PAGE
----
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Travel limits, visa changes will reshape talent acquisition
The Trump administration's approach to immigration is forcing companies to rethink and revise their talent acquisition strategies.
As of March 1, employers were
awaiting a revised executive order on travel to the U.S. from several countries and anticipating guidance from the White House on H-1B visas and other visas that allow foreign nationals to come to the U.S. to work.
These changes—combined with the overall message that the administration is sending on reducing immigration—are adding uncertainty to an already fierce battle for talent. "Recruiters are very concerned about making a commitment to someone," said Austin T. Fragomen Jr., chairman of the executive committee of law firm Fragomen, Del Rey, Bernsen & Loewy. "There's a tremendous amount of consternation about where this is going to end up."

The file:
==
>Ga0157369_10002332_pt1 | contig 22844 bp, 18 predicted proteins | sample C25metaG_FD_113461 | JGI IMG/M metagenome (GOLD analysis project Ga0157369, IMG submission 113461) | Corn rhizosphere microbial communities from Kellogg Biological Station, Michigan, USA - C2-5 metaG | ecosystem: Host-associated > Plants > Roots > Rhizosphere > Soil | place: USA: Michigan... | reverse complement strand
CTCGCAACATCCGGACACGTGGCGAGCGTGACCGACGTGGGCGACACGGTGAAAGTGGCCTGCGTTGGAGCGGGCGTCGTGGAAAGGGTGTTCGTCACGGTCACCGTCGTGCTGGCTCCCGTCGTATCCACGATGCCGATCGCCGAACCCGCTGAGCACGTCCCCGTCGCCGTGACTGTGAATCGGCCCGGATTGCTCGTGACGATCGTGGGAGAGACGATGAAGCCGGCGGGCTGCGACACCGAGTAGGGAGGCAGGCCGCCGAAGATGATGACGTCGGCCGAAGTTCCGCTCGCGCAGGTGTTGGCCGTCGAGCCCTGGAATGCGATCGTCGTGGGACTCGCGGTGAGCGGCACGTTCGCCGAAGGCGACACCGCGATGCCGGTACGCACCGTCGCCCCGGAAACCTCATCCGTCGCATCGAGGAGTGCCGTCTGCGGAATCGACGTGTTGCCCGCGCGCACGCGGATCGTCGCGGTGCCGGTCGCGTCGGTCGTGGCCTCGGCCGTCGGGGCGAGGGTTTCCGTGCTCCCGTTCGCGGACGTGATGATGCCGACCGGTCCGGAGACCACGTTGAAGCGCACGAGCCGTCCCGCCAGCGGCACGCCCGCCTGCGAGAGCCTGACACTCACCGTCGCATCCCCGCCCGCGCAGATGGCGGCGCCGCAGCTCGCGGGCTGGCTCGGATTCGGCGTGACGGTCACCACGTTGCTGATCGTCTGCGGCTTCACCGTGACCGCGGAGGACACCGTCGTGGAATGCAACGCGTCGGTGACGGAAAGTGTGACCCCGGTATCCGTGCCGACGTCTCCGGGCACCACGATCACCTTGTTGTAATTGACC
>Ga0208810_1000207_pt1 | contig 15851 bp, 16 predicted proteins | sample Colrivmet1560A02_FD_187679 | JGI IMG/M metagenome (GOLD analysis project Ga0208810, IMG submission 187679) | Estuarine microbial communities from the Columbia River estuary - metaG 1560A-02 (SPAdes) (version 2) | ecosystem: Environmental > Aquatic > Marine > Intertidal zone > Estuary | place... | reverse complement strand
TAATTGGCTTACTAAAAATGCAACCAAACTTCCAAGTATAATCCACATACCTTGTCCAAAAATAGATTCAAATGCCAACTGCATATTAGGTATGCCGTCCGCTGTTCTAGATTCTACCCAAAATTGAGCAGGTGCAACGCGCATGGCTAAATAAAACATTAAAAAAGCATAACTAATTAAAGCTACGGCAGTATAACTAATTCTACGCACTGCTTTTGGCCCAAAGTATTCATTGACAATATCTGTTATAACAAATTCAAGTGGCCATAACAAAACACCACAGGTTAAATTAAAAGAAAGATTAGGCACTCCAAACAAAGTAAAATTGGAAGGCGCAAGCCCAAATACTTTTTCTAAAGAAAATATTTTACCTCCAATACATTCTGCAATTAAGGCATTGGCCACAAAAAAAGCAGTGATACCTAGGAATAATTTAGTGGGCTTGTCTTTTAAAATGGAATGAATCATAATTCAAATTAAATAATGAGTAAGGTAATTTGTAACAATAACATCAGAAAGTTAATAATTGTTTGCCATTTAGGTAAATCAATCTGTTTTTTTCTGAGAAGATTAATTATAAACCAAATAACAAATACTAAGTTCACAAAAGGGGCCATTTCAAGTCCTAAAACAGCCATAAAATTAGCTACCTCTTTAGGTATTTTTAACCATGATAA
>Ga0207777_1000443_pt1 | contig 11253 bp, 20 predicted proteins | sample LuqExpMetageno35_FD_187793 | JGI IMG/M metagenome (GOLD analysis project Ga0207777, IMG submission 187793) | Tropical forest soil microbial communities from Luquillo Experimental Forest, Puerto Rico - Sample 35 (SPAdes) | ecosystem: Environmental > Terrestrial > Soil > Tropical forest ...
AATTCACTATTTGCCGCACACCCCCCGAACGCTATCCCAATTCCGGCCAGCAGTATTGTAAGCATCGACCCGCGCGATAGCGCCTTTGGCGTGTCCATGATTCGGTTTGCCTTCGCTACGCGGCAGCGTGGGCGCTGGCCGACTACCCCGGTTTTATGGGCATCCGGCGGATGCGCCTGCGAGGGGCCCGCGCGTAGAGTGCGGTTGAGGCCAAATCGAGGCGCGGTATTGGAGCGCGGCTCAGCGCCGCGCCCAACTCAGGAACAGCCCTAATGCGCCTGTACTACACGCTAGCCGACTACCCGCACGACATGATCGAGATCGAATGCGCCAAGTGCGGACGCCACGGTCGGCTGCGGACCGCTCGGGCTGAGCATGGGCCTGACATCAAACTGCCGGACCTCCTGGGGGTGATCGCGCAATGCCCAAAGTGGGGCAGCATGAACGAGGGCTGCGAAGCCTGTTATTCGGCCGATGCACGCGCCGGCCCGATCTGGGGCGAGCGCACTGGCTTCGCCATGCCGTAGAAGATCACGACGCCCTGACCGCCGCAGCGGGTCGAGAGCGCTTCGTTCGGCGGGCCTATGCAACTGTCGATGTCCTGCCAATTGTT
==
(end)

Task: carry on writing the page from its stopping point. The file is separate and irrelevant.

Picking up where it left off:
During the 2016 presidential campaign and since Donald Trump was elected, he has emphasized an "America first" agenda intended to create jobs for U.S. workers and to bring back jobs lost to foreign shores. While fighting terrorism has been the primary reason given for the travel restrictions—which have since been halted by judges—the executive order has created turmoil for recruiting and business travel. Promised changes in visa policies would have an even greater impact on staffing strategies, experts say. While the White House prepares its plans,
several bills designed to restrict work visas have already been introduced in Congress. Greater use of the
E-Verify system to screen potential employees might also be on tap.
For more information about Donald Trump's workplace policies and how they affect HR professionals, check out the SHRM resources provided below: